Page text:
16-month-old intact mixed breed male cat, Felis cats.The animal was a rescue shelter cat current on all vaccinations. The animal presented with dyspnea and strider upon exercise. Radiographs of the lungs revealed a diffuse interstitial pattern.
The carcass demonstrated an adequate nutritional plane. There was a red watery discharge from both nostrils. Upon reflecting the skin, the subcutaneous tissues were noted to stick to the prosectors gloves. The lungs did not collapse upon opening the thoracic cavity. They were moist and diffusely mottled gray to pink. Approximately 3mls of a pink watery fluid was in the chest cavity. The heart was enlarged and occupied three and a half intercostal spaces. A small amount of fluid oozed form a cut surface of the lungs.
There is moderate to marked hyperplasia and hypertrophy of the tunica muscularis of pulmonary arteries. The smooth muscle of bronchioles and alveolar ducts is also prominent. The epithelial linings of many bronchi are sloughed and there are increased numbers of bronchial glands. Small to moderate numbers of lymphocytes, plasma cells and macrophages infiltrate bronchial and bronchiolar walls, peribronchial connective tissue, and adjacent periarterial tissue. Peribronchial stroma is expanded by small clear spaces (edema).
Bronchitis and bronchiolitis, chronic, multifocal, moderate, with alveolar ductal and arterial smooth muscle hyperplasia, and peribronchial glandular hyperplasia, lung.
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Feline allergic airway disease
Based on the microscopic lesions, a diagnosis of feline asthma syndrome (FAS) was made. This syndrome is characterized by episodes of coughing, wheezing and or dyspnea which are due to the bronchoconstriction secondary to hyperactivity of airway smooth muscle.(1) It has been referred to as allergic bronchitis or allergic pneumonia. Though the exact cause is unknown, it is associated with a type I immediate hypersensitivity reaction to inhaled antigens. Inhaled cat litter dust, aerosol sprays and cigarette smoke as well as infectious causes have been associated with this syndrome.(3) This disease is rarely the primary cause of death except when a secondary bacterial pneumonia occurs.
In the early stages of this disease there is a mild eosinophilic inflammatory infiltrate with mucosal edema.(3) As seen in this case, eosinophils are not always the prominent cell type. In the more advanced stages the characteristic lesions include bronchial gland hyperplasia along with smooth muscle hypertrophy of arteries and airways.
Lung: Pneumonia, eosinophilic, chronic, multifocal, moderate with bronchiolar and smooth muscle hyperplasia, and intrabronchiolar adult nematodes.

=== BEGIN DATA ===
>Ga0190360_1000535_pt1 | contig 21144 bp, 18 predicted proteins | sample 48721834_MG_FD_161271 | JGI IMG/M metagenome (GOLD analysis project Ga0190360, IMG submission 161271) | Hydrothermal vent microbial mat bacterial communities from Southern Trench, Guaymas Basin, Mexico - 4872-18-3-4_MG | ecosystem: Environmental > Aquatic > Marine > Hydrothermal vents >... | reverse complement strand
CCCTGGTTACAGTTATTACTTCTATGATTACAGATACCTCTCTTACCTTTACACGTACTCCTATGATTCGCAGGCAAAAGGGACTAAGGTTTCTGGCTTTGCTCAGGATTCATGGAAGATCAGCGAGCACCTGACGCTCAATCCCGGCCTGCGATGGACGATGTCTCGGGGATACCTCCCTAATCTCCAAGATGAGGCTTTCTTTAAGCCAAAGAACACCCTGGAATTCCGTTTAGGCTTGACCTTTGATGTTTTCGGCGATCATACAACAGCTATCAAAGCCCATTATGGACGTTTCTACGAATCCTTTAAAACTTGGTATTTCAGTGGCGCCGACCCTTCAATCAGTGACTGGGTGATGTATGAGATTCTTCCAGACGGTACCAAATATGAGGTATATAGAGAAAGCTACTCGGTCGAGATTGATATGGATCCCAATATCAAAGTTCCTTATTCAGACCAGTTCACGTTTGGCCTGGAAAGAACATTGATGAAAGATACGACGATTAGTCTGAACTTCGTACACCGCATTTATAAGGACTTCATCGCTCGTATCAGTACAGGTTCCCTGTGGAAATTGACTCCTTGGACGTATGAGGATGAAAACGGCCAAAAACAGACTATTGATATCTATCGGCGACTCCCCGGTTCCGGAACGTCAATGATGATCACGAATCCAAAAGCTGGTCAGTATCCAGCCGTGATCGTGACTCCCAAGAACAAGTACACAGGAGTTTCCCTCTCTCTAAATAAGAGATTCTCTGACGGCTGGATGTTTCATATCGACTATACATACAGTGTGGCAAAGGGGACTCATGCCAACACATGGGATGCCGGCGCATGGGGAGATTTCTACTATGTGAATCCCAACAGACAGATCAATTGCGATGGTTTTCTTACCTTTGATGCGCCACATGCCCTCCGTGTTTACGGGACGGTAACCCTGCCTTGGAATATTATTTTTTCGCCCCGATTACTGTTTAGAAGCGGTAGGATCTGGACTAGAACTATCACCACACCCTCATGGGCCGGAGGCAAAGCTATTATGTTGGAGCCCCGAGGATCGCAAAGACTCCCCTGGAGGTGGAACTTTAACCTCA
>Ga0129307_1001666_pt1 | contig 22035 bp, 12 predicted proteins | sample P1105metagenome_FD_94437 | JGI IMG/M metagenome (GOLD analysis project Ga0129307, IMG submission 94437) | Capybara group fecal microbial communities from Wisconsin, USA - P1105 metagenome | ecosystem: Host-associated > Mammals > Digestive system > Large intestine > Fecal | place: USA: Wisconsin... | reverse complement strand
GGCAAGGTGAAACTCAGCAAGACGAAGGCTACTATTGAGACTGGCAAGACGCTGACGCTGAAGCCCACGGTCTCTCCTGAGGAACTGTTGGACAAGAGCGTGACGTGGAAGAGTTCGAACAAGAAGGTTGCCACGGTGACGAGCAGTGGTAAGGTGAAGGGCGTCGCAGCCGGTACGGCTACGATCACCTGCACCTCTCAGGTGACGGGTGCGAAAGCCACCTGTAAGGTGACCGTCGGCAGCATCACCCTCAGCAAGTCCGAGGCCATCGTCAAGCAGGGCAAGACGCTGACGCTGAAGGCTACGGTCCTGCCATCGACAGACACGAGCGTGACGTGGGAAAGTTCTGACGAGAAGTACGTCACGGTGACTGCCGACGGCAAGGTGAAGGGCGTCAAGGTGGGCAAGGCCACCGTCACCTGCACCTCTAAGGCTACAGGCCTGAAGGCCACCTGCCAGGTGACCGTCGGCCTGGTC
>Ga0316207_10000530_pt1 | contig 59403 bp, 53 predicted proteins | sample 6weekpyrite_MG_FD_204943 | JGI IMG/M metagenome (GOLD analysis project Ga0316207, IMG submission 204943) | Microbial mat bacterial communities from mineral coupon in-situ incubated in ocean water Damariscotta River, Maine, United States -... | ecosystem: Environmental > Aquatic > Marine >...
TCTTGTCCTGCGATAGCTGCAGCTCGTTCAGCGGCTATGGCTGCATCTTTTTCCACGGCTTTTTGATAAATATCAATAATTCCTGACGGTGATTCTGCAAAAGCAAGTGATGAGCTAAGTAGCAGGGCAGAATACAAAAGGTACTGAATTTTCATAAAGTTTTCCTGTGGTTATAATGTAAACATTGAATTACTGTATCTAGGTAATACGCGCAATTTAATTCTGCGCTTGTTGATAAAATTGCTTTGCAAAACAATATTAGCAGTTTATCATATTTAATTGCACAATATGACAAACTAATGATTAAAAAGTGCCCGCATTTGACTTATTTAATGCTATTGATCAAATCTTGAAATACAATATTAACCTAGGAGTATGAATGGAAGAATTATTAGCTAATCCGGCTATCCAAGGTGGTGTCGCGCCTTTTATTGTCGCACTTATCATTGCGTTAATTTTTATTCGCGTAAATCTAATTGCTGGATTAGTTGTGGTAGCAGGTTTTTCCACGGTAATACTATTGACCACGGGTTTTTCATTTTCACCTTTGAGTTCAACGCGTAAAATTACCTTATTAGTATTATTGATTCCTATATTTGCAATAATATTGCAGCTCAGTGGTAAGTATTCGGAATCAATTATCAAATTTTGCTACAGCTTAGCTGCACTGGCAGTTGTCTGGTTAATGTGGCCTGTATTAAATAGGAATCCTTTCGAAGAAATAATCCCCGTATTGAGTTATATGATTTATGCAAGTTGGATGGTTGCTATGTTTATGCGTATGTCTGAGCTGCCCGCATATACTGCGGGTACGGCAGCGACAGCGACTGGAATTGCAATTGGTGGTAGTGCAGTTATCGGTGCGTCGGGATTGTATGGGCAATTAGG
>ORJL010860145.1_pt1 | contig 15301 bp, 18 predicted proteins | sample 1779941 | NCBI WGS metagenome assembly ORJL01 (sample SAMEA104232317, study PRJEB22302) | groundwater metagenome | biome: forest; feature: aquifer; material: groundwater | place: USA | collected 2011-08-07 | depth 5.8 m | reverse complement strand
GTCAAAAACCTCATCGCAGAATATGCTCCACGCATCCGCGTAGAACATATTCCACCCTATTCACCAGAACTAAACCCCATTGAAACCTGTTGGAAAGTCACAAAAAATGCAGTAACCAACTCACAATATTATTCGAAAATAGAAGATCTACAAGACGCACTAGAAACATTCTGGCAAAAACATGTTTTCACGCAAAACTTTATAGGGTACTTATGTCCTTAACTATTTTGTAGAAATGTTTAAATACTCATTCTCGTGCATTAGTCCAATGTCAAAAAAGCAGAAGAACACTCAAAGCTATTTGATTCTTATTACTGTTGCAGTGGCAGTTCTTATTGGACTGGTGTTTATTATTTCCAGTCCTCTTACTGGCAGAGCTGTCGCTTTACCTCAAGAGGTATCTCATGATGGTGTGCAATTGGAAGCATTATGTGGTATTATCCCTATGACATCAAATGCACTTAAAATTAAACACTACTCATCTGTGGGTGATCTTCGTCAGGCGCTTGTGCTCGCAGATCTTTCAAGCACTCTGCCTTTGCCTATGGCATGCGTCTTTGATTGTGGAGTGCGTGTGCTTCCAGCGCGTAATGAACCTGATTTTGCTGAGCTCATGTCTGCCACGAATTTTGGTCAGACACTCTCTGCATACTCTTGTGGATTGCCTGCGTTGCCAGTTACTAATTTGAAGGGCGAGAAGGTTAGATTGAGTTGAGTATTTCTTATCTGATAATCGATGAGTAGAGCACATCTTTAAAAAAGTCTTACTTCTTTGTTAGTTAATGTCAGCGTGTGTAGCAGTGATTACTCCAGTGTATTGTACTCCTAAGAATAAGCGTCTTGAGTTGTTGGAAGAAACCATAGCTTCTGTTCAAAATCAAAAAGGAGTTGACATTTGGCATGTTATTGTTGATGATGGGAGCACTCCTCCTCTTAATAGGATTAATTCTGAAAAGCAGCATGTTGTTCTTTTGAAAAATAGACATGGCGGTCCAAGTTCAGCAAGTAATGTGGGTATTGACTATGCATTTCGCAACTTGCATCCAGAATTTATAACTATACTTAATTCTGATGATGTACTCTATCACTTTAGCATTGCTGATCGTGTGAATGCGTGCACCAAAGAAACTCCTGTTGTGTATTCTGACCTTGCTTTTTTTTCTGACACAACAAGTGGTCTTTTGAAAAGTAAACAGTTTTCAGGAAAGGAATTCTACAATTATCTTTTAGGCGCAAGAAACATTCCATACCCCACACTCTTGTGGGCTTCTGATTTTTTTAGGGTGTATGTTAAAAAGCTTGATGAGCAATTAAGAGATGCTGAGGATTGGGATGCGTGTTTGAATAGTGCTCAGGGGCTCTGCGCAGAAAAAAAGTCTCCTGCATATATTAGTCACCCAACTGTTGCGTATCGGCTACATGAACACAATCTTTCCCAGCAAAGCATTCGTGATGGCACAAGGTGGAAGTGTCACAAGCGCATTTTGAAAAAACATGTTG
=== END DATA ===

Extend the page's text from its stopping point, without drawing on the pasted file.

This is an interesting case, not in its classic or dramatic presentation of a lesion as often observed in WSC cases, but rather in its subtlety, effectively delivering a real-world diagnostic challenge to all conference participants. The contributors diagnosis of feline asthma is based on the presence of smooth muscle and peribronchial gland hyperplasia as corresponding with the animals clinical signs, as well as a diffuse mild eosinophilic infiltrate, primarily within alveoli. However, a number of slides contain tangential sections of degenerate adult nematodes which were not described by the contributor, and which we believe are a primary component of this clinical presentation. The level of degeneration precludes definitive diagnosis; however, a large, multinucleated intestine is present in some nematode sections and when coupled with the vague coelomyarian musculature, strongly suggests a metastrongyle. Aelurostrongylus abstrusus is considered a ubiquitous nematode of domestic cats and thus the most likely species of metastrongyle in this case.(3) Another possibility is the feline parasite Ollulanus tricuspis, a trichostrongyle which could have been regurgitated and aspirated into the lung parenchyma.
The changes seen in this case correlate best with a late-stage chronic infection with A. abstrusus in cats. In one study, 24 weeks following infection, eggs and larvae were completely absent and adult nematodes present in only 3 of nearly 100 examined histologic sections.(2) Smooth muscle and peribronchial gland hyperplasia are typical findings in these cases, though it is worth mentioning this is often considered a normal finding in healthy cats with no evidence of parasitism.(1)
A. abstrusus is common in cats, with an array of corresponding clinical signs from asymptomatic to chronic coughing and tachypnea. In characteristic lesions, there are nodules formed by masses of eggs and larvae in alveoli and terminal bronchioles with few adult worms. Eosinophils and neutrophils predominate early, with more mononuclear cells and giant cells occurring later. Typically, chronic cases devoid of larvae and eggs have remaining epithelialized alveoli and septa thickened by fibrous tissue and smooth muscle.(1) The infection is usually self-limiting(3) and given the mild extent of pathology in most slides, it is possible there were unidentified contributing factors to the clinical presentation described in this case.
1. Caswell JL, Williams KW. Respiratory system. In: Maxie MG, ed. Jubb, Kennedy, Palmers Pathology of Domestic Animals. 5th ed. Vol. 2. Philadelphia, PA: Elsevier Saunders; 2007:557, 649-650.
2. Hamilton JM. Experimental lungworm disease of the cat. J Comp Pathol. 1966;76:147-157.
3. Lacorcia L, Gasser RB, Anderson GA, Beveridge I. Comparison of bronchioalveolar lavage fluid examination and other diagnostic techniques with the Baermann technique for detection of naturally occurring Aelurostrongylus abstrusus infection in cats. JAVMA. 2009;235(1):43-49.